The Public Face of Private Education

The Parents League’s Gina Malin, Lois Blumka, and Corinne Keller; photo by Aaron Adler

Editor’s note: This story originally appeared in February 2013.

You’re a new mom in the city, and in the course of talking with other new parents at Mommy & Me classes and local parks, you’re starting to think that even now, while your child is a baby, you’d like a better grasp of the local nursery school admissions process. Having grown up somewhere else, where enrolling in nursery school was simply a matter of filling out a form, you’re a little confused as to why the admissions process in the city sounds so complicated and harried.

Or perhaps you’re a new mom who grew up here and have a clear picture of nursery admissions. But so much else has changed since you were a child, you’d like to find some reliable resources to help you discover anew the city’s many offerings for young children—and, by the way, you also wouldn’t mind an occasional seminar on common parenting and education issues.

Where to turn?

For many city parents, the first stop for advice on independent school admissions and much else is The Parents League of New York. Now entering its 100th year, the League has never been more active or impactful, helping thousands of families each year navigate independent school admissions and other aspects of family life in the city.

“I’m excited. I hate to use the word ’important‘ but it makes you feel that people are grateful we exist and that we have a continued purpose,” says Parents League President Lois Blumka, reflecting on the centennial anniversary. “We’ve seriously evolved from what we did a hundred years ago, and there are lots of people who are grateful for this collaboration of families and schools that provides a great benefit for New York City parents.”

As a partner to over 300 independent schools (i.e. private schools), including around 175 nursery and ongoing schools (K and up) in the city, plus day schools and boarding schools in other areas, The Parents League keeps up with the schools through visits and ongoing communications. In turn, it’s able to give parents timely andinformed guidance. As its name suggests, the non-profit and volunteered-based organization is run by parents, virtually all of whom have faced or are still facing the same issues that its member parents face. They are a very accomplished group, with lots of advanced degrees and impressive career credentials (including within school admissions), and they are deeply committed to the League’s core mission: to promote independent school education.

Presently, the League’s leaders include Blumka as well as Corinne Keller, the Director of Operations, and Gina Malin, the Director of School Advisory Services. The three have very different work and personal histories, but their involvement with the League follows a similar script: believing in the mission, starting out as basic volunteer, and eventually taking on a significant and demanding role.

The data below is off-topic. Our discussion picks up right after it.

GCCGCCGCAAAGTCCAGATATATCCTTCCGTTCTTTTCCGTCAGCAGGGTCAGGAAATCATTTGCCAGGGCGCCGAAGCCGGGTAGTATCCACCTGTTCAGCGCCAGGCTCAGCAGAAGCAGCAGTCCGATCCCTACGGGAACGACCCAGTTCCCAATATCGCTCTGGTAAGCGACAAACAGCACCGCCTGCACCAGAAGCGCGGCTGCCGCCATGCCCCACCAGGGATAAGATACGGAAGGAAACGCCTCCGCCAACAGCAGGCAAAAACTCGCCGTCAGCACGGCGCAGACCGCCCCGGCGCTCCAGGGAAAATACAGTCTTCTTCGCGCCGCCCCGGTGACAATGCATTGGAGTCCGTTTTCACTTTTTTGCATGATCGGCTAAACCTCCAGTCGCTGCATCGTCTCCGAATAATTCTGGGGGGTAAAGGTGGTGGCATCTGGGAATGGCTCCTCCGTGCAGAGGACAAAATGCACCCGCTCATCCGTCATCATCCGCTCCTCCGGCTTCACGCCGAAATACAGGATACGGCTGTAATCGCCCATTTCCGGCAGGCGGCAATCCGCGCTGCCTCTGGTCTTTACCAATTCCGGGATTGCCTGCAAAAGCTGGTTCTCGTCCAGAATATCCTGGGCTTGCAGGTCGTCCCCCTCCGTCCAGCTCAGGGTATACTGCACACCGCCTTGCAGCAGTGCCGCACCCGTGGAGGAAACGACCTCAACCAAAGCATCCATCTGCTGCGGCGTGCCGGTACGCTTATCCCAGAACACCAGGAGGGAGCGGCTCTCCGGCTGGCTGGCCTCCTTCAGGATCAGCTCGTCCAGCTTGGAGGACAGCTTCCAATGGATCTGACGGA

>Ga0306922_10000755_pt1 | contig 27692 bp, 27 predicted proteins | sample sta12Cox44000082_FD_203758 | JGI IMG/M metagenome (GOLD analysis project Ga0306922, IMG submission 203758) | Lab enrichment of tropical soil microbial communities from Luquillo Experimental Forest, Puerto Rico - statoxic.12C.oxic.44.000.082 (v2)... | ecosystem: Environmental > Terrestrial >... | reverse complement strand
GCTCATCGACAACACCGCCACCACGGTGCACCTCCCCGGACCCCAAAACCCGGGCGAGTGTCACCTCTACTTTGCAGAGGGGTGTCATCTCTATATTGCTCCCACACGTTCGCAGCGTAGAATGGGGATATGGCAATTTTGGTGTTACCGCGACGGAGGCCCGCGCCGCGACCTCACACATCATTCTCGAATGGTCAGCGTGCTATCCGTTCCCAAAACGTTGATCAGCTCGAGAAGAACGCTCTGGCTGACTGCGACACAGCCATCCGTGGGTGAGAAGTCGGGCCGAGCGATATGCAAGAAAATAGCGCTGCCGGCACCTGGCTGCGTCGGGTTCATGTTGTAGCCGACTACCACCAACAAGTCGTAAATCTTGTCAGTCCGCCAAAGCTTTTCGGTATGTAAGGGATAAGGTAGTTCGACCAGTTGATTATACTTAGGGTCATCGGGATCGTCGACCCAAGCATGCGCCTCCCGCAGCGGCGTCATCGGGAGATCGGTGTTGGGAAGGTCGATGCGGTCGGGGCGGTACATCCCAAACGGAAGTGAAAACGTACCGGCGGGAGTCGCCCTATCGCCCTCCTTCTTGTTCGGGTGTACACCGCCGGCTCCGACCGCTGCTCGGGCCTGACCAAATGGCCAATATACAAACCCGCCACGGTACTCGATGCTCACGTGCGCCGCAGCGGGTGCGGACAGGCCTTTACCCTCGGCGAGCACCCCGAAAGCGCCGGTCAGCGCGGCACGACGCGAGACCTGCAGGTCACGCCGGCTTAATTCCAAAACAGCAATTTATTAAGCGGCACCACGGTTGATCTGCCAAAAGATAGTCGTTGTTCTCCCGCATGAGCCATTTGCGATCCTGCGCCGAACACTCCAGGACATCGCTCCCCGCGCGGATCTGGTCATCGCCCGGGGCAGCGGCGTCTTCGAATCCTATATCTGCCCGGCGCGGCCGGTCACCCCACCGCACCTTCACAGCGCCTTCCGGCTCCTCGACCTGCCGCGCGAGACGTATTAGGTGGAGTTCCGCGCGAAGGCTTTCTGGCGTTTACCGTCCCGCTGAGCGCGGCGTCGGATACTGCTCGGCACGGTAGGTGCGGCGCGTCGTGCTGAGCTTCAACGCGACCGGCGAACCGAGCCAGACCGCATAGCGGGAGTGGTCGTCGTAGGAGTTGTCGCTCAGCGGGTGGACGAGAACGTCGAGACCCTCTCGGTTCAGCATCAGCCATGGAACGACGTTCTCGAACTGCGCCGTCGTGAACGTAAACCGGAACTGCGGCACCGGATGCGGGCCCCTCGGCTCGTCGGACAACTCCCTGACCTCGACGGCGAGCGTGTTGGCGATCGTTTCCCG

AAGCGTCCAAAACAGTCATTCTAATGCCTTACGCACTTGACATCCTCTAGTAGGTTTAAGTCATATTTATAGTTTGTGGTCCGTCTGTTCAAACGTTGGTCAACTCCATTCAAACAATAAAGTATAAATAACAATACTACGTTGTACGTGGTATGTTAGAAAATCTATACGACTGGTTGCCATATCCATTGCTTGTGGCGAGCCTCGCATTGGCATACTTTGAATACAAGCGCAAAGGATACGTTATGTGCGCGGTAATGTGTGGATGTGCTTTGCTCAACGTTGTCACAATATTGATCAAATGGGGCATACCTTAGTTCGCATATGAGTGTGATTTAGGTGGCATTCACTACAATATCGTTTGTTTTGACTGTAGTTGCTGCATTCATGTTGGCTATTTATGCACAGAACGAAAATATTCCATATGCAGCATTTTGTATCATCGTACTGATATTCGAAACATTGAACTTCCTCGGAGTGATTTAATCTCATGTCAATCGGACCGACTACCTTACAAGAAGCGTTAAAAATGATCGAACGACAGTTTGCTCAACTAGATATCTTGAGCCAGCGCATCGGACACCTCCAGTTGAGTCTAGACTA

“I think it’s the connection to the schools, and it’s also the personal touch,” says Malin, explaining the League’s appeal. “Yes, you can read a school’s mission statement on a website, but here you can actually talk to one of us—and we have a really intimate knowledge of the schools.”

Parent’s League Board member George Davison, who is also the Head of School at Grace Church School in the Village, goes a step further.

“There’s a lot of heard-it-at-the-park-bench stuff out there, and many parents are flying blind when it comes to school admissions and don’t know it,” he says. “The Parents League might be the only truly honest broker out there. Their only agenda is to help families find a school that is a good match for their kid, a school in which the kid can thrive. And they’re really good at it.”

The League has three main offerings that parent members can avail themselves of: advisory services, publications, and events.

Advisory Services is its cornerstone offering—and the League has clearly ramped up over the years to meet parental demand for guidance and good information. Malin herself is a former admissions officer at Brearley. Likewise, the dozen advisors on her team all have some background in education or admissions. They help a lot of families; in the course of last year, over 1,300 member families used the League’s Advisory Services. The majority focused on nursery admissions, but others on elementary school, middle and high school, boarding school, as well as on camps and special needs.

For parents applying to nursery school, The Parents League offers a soup-to-nuts workshop with a small group of other families. Then parents can follow up with phone calls to League advisors as they go through the process. Families applying to an ongoing school or a boarding school can have a one-on-one meeting with a Parents League advisor at the start, and then phone follow-ups. The League does not offer public school admissions counseling but they steer interested members to resources that can help.